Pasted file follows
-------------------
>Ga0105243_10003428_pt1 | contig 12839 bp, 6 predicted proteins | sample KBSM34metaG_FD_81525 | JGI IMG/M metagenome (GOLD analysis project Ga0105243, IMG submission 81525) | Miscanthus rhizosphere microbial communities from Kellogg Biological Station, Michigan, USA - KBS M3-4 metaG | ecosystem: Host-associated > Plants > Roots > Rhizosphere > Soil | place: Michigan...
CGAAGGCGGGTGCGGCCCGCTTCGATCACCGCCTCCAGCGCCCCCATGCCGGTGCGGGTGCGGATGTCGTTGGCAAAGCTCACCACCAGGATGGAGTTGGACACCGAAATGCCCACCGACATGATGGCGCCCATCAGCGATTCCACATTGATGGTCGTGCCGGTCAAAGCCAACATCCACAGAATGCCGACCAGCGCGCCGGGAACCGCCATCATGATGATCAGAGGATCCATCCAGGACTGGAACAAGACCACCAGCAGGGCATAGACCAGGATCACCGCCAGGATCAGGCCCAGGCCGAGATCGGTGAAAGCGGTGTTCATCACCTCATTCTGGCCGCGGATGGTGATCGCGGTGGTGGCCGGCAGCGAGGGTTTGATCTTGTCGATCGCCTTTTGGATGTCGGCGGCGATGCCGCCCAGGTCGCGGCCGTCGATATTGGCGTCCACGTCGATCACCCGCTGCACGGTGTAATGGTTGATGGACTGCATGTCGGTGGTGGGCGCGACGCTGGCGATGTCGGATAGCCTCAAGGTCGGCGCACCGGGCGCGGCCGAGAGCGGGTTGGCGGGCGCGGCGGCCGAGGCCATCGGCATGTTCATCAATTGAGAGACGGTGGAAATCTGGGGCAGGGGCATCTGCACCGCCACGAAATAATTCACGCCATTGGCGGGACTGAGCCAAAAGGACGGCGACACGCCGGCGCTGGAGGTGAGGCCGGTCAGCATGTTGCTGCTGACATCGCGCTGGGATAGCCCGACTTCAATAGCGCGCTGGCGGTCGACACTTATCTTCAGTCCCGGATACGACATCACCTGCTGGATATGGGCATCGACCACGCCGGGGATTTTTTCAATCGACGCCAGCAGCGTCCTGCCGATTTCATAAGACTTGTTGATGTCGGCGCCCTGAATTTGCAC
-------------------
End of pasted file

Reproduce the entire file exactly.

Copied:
>Ga0105243_10003428_pt1 | contig 12839 bp, 6 predicted proteins | sample KBSM34metaG_FD_81525 | JGI IMG/M metagenome (GOLD analysis project Ga0105243, IMG submission 81525) | Miscanthus rhizosphere microbial communities from Kellogg Biological Station, Michigan, USA - KBS M3-4 metaG | ecosystem: Host-associated > Plants > Roots > Rhizosphere > Soil | place: Michigan...
CGAAGGCGGGTGCGGCCCGCTTCGATCACCGCCTCCAGCGCCCCCATGCCGGTGCGGGTGCGGATGTCGTTGGCAAAGCTCACCACCAGGATGGAGTTGGACACCGAAATGCCCACCGACATGATGGCGCCCATCAGCGATTCCACATTGATGGTCGTGCCGGTCAAAGCCAACATCCACAGAATGCCGACCAGCGCGCCGGGAACCGCCATCATGATGATCAGAGGATCCATCCAGGACTGGAACAAGACCACCAGCAGGGCATAGACCAGGATCACCGCCAGGATCAGGCCCAGGCCGAGATCGGTGAAAGCGGTGTTCATCACCTCATTCTGGCCGCGGATGGTGATCGCGGTGGTGGCCGGCAGCGAGGGTTTGATCTTGTCGATCGCCTTTTGGATGTCGGCGGCGATGCCGCCCAGGTCGCGGCCGTCGATATTGGCGTCCACGTCGATCACCCGCTGCACGGTGTAATGGTTGATGGACTGCATGTCGGTGGTGGGCGCGACGCTGGCGATGTCGGATAGCCTCAAGGTCGGCGCACCGGGCGCGGCCGAGAGCGGGTTGGCGGGCGCGGCGGCCGAGGCCATCGGCATGTTCATCAATTGAGAGACGGTGGAAATCTGGGGCAGGGGCATCTGCACCGCCACGAAATAATTCACGCCATTGGCGGGACTGAGCCAAAAGGACGGCGACACGCCGGCGCTGGAGGTGAGGCCGGTCAGCATGTTGCTGCTGACATCGCGCTGGGATAGCCCGACTTCAATAGCGCGCTGGCGGTCGACACTTATCTTCAGTCCCGGATACGACATCACCTGCTGGATATGGGCATCGACCACGCCGGGGATTTTTTCAATCGACGCCAGCAGCGTCCTGCCGATTTCATAAGACTTGTTGATGTCGGCGCCCTGAATTTGCAC